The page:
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dc.contributor.authorGanju, Neil K.
dc.contributor.authorHayn, Melanie
dc.contributor.authorChen, Shih-Nan
dc.contributor.authorHowarth, Robert W.
dc.contributor.authorDickhudt, Patrick J.
dc.contributor.authorAretxabaleta, Alfredo L.
dc.contributor.authorMarino, Roxanne
dc.date.accessioned2012-09-21T15:59:00Z
dc.date.available2012-09-21T15:59:00Z
dc.date.issued2012-05-30
dc.identifier.citationEstuaries and Coasts 35 (2012): 1285-1298en_US
dc.identifier.urihttp://hdl.handle.net/1912/5383
dc.descriptionThis paper is not subject to U.S. copyright. The definitive version was published in Estuaries and Coasts 35 (2012): 1285-1298, doi:10.1007/s12237-012-9515-x.en_US
dc.description.abstractIncreased nutrient loading to estuaries has led to eutrophication, degraded water quality, and ecological transformations. Quantifying nutrient loads in systems with significant groundwater input can be difficult due to the challenge of measuring groundwater fluxes. We quantified tidal and freshwater fluxes over an 8-week period at the entrance of West Falmouth Harbor, Massachusetts, a eutrophic, groundwater-fed estuary. Fluxes were estimated from velocity and salinity measurements and a total exchange flow (TEF) methodology. Intermittent cross-sectional measurements of velocity and salinity were used to convert point measurements to cross-sectionally averaged values over the entire deployment (index relationships). The estimated mean freshwater flux (0.19 m3/s) for the 8-week period was mainly due to groundwater input (0.21 m3/s) with contributions from precipitation to the estuary surface (0.026 m3/s) and removal by evaporation (0.048 m3/s). Spring–neap variations in freshwater export that appeared in shorter-term averages were mostly artifacts of the index relationships. Hydrodynamic modeling with steady groundwater input demonstrated that while the TEF methodology resolves the freshwater flux signal, calibration of the index– salinity relationships during spring tide conditions only was responsible for most of the spring–neap signal. The mean freshwater flux over the entire period estimated from the combination of the index-velocity, index–salinity, and TEF calculations were consistent with the model, suggesting that this methodology is a reliable way of estimating freshwater fluxes in the estuary over timescales greater than the spring– neap cycle. Combining this type of field campaign with hydrodynamic modeling provides guidance for estimating both magnitude of groundwater input and estuarine storage of freshwater and sets the stage for robust estimation of the nutrient load in groundwater.en_US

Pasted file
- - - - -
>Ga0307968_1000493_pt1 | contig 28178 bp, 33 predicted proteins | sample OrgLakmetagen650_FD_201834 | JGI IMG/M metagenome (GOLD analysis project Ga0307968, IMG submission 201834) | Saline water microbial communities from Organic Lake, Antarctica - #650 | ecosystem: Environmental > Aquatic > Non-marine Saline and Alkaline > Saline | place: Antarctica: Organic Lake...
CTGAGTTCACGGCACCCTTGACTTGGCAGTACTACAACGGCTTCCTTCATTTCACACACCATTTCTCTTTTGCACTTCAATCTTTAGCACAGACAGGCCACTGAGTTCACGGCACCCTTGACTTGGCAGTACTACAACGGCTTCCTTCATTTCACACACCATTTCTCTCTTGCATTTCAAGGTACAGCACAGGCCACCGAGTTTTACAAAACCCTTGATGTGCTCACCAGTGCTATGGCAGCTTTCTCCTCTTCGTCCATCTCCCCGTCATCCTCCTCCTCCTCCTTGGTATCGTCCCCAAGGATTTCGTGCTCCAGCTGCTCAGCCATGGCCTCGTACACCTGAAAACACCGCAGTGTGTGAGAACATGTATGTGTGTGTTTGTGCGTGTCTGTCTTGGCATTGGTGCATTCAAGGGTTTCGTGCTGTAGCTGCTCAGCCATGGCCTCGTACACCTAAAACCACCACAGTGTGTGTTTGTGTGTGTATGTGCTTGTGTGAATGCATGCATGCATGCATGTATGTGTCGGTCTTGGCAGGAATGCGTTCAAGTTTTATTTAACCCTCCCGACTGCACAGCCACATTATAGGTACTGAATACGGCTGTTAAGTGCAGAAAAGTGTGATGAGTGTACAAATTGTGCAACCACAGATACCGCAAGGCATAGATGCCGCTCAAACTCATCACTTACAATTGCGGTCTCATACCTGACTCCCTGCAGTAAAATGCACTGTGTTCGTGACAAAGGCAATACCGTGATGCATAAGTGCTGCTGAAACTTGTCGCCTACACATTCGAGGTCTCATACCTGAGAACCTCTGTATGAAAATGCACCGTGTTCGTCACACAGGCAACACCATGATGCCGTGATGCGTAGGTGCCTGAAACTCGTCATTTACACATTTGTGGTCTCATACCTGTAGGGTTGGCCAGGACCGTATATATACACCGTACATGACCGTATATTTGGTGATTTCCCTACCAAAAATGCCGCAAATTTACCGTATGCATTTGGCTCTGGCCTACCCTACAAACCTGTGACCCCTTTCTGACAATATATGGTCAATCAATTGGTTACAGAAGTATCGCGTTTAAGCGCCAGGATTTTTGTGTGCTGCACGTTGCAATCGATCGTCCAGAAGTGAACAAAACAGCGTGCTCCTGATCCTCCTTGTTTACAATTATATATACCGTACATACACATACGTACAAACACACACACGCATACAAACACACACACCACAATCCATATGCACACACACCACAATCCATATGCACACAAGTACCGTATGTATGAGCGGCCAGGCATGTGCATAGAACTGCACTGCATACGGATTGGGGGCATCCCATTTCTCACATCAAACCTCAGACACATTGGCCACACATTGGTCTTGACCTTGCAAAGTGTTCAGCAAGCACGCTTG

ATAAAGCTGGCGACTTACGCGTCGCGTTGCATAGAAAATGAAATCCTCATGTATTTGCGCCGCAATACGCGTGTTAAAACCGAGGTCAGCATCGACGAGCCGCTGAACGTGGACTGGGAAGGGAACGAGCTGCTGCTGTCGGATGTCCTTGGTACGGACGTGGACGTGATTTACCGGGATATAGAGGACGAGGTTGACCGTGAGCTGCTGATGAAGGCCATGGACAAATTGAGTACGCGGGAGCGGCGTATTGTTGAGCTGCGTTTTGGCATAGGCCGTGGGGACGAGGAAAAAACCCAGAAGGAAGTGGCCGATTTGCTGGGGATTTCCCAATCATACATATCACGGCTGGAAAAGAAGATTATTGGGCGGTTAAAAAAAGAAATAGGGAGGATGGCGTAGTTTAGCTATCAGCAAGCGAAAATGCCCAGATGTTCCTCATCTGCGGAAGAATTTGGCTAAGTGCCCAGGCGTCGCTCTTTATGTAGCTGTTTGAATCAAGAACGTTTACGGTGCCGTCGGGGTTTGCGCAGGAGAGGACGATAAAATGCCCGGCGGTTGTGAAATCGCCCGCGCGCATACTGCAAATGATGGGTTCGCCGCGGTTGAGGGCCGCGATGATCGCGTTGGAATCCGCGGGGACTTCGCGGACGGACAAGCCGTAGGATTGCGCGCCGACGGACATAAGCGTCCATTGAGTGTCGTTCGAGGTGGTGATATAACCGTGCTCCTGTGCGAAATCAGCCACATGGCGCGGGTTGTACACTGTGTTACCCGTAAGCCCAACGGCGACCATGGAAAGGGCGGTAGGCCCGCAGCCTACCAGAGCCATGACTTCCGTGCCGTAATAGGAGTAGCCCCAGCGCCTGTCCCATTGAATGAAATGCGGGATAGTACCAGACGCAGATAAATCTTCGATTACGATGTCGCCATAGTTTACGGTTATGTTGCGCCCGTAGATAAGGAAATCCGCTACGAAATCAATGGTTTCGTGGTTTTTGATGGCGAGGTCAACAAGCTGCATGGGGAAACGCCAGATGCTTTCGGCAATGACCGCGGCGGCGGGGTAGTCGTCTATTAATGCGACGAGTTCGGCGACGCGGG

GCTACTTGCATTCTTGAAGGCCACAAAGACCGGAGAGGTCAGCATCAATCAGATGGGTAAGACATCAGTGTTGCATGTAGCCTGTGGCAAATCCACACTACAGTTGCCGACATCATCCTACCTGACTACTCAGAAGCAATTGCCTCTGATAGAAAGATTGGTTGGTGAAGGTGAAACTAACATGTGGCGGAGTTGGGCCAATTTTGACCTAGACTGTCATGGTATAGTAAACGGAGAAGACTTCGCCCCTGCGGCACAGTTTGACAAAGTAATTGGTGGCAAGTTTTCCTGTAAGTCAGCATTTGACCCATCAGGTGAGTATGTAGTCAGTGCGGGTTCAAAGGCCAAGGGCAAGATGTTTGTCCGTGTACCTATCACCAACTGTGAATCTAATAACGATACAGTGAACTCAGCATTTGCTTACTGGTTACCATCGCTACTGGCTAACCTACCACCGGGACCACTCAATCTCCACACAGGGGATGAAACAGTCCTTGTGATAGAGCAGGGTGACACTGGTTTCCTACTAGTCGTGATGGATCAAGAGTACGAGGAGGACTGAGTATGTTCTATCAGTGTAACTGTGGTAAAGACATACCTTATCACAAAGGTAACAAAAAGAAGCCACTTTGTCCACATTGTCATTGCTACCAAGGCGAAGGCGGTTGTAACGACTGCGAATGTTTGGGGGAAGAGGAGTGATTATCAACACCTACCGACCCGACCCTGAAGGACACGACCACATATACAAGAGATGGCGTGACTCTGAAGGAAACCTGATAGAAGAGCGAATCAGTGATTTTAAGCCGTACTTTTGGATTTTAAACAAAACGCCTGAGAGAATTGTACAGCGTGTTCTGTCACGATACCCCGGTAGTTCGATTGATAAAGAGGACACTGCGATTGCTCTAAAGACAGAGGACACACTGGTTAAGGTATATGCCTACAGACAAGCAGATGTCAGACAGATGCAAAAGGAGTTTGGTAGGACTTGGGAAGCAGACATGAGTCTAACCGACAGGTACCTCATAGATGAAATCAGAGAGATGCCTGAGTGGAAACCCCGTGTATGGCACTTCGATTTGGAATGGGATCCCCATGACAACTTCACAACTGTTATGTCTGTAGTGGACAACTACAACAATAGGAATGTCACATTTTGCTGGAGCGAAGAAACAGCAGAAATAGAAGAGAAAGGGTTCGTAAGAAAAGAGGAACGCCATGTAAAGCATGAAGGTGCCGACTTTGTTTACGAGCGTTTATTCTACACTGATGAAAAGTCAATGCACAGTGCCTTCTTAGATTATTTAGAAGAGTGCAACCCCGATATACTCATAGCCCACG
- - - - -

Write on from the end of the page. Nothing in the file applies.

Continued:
dc.description.sponsorshipFunding was provided by the USGS Coastal and Marine Geology Program and by National Science Foundation Award #0420575 from the Biocomplexity/Coupled Biogeochemical Cycles Program.en_US
dc.format.mimetypeapplication/pdf
dc.language.isoen_USen_US
dc.publisherSpringeren_US
dc.relation.urihttps://doi.org/10.1007/s12237-012-9515-x
dc.subjectEstuarine hydrodynamicsen_US
dc.subjectCoastal groundwater dischargeen_US
dc.subjectTotal exchange flowen_US
dc.subjectEstuarine modelingen_US
dc.subjectIndex-velocity methoden_US
dc.titleTidal and groundwater fluxes to a shallow, microtidal estuary : constraining inputs through field observations and hydrodynamic modelingen_US
dc.typeArticleen_US
dc.identifier.doi10.1007/s12237-012-9515-x


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